pat says:

No Subject Given

mp3s/wma etc are overrated with the exception of ogg.

you can’t get really good quality out of a PC unless you prepared to spend thousands on studio level equipment. feel free to slate me on this but you know its right. theres too much interference going on in a PC to get any real level of fidelity.

i may be tainted by the huge ammounts i spend on hi fi gear instead but i feel justified in agreeing with the fact that yes music should remain on cd.

or perhaps even minidisc? ATRAC is a fantasic method of encoding and its a real shame it never took off.

as far as copy protection goes i don’t see the point. save your money. at best its a mild inconvenience to anyone who wants to rip/copy it.

Bob3000 says:

Re: No Subject Given

” may be tainted by the huge ammounts i spend on hi fi gear ….”

Yes you are. The vast majority of digital music users are not looking for high fidelity. They are looking for portability and money savings. Personally I enjoy many one-hit wonders and select songs from select artists, to me Napster was a godsent as I don’t care to spend $20 to get the one song I want. And proper encoding at 192 is fine with me.

Netguru says:


For me, if i want quality I’ll listen to Super Audio or vynil and it works only in my house because my house is quiet. MP3’s at 192k and up should be the standard (not 128k) because it sounds like CD quality and I don’t need fidelity when i’m in my car because you can’t hear fidelity when a car is running, rednecks with loud mufflers, or in public with an iPod or knock-off. So please, put the stuckup “only high fidelity is good enough for my ears” act away. If your computer crashes, its a result of bad computer management, use a registry cleaner periodically and you’ll probably be fine. Windows is a crappy OS i admit, but 95% of Windows problems can be fixed through user intervention and user knowledge. Worried that your 10000000000GB or porn will be ejected into a byteless void? Back it up. I don’t think that technology is meant to cater to our needs as much as we’d like it to, some thinking on our part is necessary.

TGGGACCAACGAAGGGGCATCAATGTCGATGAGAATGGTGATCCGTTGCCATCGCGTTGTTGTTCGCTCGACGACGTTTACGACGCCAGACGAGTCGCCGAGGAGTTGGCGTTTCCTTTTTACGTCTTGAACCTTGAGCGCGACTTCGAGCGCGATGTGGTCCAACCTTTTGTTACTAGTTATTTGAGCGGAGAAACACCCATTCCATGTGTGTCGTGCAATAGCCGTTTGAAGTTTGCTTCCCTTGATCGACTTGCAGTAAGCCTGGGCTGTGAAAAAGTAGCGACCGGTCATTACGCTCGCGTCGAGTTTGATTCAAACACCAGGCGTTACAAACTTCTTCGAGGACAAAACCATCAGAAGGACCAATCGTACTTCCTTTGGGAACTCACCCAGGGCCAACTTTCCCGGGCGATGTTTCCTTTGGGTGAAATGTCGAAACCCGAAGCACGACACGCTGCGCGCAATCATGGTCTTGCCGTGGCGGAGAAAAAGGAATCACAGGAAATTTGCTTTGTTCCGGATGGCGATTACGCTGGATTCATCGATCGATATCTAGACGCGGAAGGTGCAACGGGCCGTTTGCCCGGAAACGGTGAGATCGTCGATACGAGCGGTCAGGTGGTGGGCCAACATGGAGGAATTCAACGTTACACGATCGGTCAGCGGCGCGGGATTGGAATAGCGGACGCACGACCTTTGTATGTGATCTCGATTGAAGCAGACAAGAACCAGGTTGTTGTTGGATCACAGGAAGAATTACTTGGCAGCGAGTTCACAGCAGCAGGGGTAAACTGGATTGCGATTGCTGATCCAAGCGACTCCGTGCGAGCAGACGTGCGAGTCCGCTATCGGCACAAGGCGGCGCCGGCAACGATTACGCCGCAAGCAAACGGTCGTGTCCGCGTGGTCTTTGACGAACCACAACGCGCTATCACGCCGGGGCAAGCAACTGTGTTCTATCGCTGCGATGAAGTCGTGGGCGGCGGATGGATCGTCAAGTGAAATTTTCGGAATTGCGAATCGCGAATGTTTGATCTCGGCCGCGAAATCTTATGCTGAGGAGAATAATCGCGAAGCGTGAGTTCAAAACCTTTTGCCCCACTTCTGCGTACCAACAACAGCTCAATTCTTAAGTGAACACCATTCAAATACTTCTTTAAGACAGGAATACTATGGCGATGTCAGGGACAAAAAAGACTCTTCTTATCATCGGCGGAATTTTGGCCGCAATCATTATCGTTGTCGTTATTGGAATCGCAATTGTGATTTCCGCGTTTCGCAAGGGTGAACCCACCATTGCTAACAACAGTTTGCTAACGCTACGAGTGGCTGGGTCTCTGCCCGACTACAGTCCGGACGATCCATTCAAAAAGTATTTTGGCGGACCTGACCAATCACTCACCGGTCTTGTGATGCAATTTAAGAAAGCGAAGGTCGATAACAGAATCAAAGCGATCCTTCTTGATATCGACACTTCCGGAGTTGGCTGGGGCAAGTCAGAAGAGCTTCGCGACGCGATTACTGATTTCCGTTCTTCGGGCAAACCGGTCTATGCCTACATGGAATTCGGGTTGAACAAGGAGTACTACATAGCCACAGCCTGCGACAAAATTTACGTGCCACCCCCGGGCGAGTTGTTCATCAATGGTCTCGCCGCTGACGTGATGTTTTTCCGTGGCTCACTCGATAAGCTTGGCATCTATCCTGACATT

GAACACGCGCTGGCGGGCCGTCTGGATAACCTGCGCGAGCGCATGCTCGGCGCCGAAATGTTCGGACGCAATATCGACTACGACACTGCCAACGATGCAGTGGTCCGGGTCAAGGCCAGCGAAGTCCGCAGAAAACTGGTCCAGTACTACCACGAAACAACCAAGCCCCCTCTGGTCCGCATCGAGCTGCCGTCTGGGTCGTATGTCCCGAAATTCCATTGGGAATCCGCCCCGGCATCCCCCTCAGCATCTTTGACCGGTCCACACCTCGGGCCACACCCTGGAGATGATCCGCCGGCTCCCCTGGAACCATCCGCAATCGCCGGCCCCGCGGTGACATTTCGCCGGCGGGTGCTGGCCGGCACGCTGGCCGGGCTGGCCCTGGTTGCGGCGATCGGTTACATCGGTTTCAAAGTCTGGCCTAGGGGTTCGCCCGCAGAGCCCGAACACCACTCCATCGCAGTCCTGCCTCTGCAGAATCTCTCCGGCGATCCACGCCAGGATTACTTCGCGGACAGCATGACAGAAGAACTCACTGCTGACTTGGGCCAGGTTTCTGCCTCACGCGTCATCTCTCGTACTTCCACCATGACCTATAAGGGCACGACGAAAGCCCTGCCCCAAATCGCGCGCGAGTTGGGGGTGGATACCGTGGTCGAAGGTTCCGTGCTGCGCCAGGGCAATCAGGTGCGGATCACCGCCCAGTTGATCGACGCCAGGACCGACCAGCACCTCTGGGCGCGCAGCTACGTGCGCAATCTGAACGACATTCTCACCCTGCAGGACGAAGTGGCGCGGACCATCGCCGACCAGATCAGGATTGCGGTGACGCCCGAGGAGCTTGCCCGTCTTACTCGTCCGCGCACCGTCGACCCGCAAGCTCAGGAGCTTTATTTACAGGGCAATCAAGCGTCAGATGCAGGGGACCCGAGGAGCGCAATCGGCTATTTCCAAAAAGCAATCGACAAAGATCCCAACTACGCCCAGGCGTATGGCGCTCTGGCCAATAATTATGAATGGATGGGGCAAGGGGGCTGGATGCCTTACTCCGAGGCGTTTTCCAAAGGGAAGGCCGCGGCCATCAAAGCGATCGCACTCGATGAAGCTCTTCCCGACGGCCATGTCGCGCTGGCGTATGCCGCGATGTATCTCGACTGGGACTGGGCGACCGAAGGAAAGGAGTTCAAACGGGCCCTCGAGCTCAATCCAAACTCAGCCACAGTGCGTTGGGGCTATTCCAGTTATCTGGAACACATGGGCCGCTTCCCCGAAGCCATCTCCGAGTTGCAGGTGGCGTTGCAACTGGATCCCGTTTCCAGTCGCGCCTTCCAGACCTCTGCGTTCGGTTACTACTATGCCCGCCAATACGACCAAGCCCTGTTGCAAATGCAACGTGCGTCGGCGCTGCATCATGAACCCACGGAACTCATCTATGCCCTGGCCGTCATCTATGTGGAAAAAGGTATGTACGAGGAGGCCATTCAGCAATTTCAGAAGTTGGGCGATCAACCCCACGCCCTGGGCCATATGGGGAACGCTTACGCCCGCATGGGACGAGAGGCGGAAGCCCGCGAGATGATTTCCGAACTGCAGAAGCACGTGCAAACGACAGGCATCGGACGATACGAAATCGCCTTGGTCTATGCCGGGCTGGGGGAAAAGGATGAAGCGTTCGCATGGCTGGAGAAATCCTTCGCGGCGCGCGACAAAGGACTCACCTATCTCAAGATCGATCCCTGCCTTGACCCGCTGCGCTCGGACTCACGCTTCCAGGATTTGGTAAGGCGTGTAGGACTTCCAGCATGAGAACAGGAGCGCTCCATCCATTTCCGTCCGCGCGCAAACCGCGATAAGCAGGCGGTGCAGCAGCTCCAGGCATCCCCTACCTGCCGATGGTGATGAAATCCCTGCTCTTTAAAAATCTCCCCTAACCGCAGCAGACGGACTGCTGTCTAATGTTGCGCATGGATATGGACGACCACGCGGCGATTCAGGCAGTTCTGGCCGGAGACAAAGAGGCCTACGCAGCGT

“I don’t fear computers, I fear the lack of them”

MLO says:

Great Timing

I had just downloaded version 5.0 (after being directed there by a prompt from the program)and was getting ready to install when I read this article. Thanks for saving me from some real headaches.

Unfortunately, quite a few people where I work have this installed, most notably the executives. I’ve send some carefully worded emails warning against upgrades, but I’m sure some will slip through the cracks.

Incidentally, the earlier version of iTunes doesn’t work that well with Windows either.


Tanner Moore says:

I tunes WTH

I’ve been using Itunes for a little while now, and i gotta say it runs fine… except for one Giant annoyance, and that is that for some reason it is constantly making duplicates of my mp3s, or just simply listing duplicates and then giving me an error message when it can’t find it. both of these problems are damn annoying and if i hadn’t been stupid enough to let itunes reorganize my entire library when i first installed, i would get rid of the whole shabanger and go back to winamp.